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Drug Treatment Courts in the Twenty-First Century: The Evolution of the Revolution in Problem-Solving Courts

NCJ Number
Georgia Law Review Volume: 42 Issue: 3 Dated: Spring 2008 Pages: 717-811
Peggy Fulton Hora; Theodore Stalcup
Date Published
94 pages
Part I of this article discusses the evolution and success of drug treatment courts within the United States and their diversion from the traditional criminal justice system in an attempt to tackle America's drug problem.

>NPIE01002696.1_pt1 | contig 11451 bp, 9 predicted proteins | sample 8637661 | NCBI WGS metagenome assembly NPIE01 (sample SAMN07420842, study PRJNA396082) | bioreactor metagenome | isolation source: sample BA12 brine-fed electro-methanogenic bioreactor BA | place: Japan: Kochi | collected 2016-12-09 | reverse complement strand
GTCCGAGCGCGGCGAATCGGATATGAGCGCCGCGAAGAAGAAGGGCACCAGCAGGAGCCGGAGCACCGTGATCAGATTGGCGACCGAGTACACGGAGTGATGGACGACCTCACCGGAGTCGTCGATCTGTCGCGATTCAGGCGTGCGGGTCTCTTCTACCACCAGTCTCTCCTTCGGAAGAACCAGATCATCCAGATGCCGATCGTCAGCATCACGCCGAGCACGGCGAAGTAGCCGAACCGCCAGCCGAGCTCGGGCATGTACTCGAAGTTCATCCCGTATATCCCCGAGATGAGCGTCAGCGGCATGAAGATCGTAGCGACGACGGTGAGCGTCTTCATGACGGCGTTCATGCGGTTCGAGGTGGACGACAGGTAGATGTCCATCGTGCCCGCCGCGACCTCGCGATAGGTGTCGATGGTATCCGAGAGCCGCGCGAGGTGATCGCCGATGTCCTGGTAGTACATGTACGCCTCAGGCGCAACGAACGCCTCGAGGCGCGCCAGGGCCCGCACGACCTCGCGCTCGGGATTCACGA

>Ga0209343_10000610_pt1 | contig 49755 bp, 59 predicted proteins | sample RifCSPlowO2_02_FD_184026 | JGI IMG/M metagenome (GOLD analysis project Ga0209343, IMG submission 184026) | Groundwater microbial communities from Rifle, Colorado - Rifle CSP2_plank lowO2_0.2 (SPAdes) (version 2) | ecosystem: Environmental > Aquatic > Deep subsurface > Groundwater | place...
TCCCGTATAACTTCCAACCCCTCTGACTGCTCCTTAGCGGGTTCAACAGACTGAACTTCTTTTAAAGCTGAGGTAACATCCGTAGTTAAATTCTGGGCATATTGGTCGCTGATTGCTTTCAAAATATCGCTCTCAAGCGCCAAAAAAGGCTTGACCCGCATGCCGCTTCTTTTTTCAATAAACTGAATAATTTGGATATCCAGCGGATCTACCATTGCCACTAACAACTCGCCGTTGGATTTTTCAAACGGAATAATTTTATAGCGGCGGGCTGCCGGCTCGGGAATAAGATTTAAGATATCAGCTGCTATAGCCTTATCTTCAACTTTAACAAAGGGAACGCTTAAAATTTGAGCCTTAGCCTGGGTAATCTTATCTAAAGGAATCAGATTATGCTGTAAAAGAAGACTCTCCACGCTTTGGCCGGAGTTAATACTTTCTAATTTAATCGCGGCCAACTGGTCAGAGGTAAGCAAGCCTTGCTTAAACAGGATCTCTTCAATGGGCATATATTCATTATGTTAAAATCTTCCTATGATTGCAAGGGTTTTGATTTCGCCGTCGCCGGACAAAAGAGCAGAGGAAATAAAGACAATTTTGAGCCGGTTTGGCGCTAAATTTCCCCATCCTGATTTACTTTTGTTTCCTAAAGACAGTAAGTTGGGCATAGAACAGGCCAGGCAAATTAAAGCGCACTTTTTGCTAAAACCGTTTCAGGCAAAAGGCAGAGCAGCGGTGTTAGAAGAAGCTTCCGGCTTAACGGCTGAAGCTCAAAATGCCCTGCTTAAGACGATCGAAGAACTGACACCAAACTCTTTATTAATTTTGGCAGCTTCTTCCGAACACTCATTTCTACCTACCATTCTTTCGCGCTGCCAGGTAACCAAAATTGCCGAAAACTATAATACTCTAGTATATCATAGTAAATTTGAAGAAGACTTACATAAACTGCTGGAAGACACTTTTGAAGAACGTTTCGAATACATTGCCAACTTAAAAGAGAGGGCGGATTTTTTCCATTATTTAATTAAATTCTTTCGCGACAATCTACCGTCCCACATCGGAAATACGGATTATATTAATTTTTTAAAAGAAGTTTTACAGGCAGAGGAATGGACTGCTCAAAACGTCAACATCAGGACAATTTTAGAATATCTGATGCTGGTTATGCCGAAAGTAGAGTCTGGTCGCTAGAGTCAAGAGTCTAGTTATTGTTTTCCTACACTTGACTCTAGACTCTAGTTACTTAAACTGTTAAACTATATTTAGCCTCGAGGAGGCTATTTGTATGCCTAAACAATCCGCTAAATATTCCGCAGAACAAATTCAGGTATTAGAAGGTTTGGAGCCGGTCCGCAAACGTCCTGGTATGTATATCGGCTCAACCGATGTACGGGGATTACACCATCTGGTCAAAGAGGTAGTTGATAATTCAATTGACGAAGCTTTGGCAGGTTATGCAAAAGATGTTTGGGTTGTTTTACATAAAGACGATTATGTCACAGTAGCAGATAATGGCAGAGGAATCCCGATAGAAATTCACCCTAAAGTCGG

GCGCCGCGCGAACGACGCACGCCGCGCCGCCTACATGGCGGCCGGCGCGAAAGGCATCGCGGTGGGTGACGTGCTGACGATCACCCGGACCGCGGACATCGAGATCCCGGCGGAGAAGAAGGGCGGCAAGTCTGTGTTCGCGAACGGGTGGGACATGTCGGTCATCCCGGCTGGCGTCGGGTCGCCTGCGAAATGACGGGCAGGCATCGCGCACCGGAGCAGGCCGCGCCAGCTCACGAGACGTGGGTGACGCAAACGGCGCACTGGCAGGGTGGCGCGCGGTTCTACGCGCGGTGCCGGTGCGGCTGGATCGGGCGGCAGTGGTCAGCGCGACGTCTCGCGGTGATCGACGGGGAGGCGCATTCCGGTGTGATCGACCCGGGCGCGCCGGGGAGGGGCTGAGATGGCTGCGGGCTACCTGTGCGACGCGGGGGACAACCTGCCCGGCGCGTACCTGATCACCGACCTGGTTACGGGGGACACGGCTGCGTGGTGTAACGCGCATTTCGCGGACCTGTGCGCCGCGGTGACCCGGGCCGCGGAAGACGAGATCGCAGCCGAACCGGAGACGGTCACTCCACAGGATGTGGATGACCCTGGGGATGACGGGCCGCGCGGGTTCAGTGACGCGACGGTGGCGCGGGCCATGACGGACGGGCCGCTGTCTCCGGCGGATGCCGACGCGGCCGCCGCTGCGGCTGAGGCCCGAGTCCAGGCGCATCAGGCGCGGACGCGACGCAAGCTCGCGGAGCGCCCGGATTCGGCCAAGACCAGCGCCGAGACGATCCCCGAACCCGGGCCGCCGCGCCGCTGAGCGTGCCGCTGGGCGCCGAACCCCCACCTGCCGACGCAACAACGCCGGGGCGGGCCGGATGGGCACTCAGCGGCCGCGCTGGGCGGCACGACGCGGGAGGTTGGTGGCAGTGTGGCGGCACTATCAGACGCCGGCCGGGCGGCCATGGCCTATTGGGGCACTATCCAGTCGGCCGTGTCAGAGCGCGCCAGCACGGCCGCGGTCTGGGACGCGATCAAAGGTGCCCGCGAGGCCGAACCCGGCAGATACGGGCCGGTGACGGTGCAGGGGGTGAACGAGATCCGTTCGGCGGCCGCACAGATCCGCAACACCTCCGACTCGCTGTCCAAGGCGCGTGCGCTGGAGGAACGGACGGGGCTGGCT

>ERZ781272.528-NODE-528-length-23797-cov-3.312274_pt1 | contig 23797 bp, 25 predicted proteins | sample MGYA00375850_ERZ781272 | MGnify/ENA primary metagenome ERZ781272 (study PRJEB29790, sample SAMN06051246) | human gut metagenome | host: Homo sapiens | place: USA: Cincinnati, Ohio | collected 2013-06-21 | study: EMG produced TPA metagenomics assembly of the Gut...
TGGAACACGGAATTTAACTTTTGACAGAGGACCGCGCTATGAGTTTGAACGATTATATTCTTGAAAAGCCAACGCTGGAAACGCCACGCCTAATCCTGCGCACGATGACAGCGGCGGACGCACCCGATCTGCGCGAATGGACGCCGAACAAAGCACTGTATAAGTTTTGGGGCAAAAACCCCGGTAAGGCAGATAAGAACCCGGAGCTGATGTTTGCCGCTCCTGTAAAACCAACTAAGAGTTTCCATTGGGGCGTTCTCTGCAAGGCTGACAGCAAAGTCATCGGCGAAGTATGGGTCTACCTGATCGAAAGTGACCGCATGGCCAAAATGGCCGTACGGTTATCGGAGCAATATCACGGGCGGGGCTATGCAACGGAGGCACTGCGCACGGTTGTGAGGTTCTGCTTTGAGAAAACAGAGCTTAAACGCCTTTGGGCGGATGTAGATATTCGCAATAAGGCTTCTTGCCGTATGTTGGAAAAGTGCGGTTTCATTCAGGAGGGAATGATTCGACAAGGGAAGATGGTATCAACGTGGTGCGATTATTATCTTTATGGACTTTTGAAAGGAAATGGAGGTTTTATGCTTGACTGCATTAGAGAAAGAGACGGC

Drug treatment courts are an excellent example of a successful deviation from established practice. Drug courts were created by sitting criminal court judges, overwhelmed and appalled by the real world they saw before them each day. Not only do drug treatment courts introduce new concepts and practices to the legal community, but they do so while protecting the defendant's procedural and substantive rights. Participants are given a choice between the traditional and time-honored criminal justice system and treatment for their addiction. As long as drug treatment courts are adequately funded, they will continue to serve the ultimate goals of the criminal justice system, returning productive and sober members of society. This article addresses and rebuts the criticisms of drug treatment courts and the assumptions their authors rely on in formulating their arguments of critics. These issues are addressed and recommendations made based on those concerns for the improvement of drug treatment courts. Part II of the article addresses critics' concerns about the disease model of addiction and the effectiveness of treatment for substance abusers, especially in a drug court setting. Part III discusses the legal issues surrounding the right to refuse treatment and the distinctions between cases where this issue has traditionally arisen and treatment in the drug court context. Concern over the potential for unchecked judicial discretion and the variety of safeguards in place to protect drug treatment court participants is discussed in Part IV. Part V reconciles the role of defense in drug treatment courts with the requirement of diligent advocacy. Economic concerns and whether drug treatment courts represent an adequate return on investment is discussed in Part VI. Part VII provides future recommendations, and Part VIII concludes that drug treatment courts are a strong alternative to incarceration and an effective mechanism in dealing with America's drug problem.


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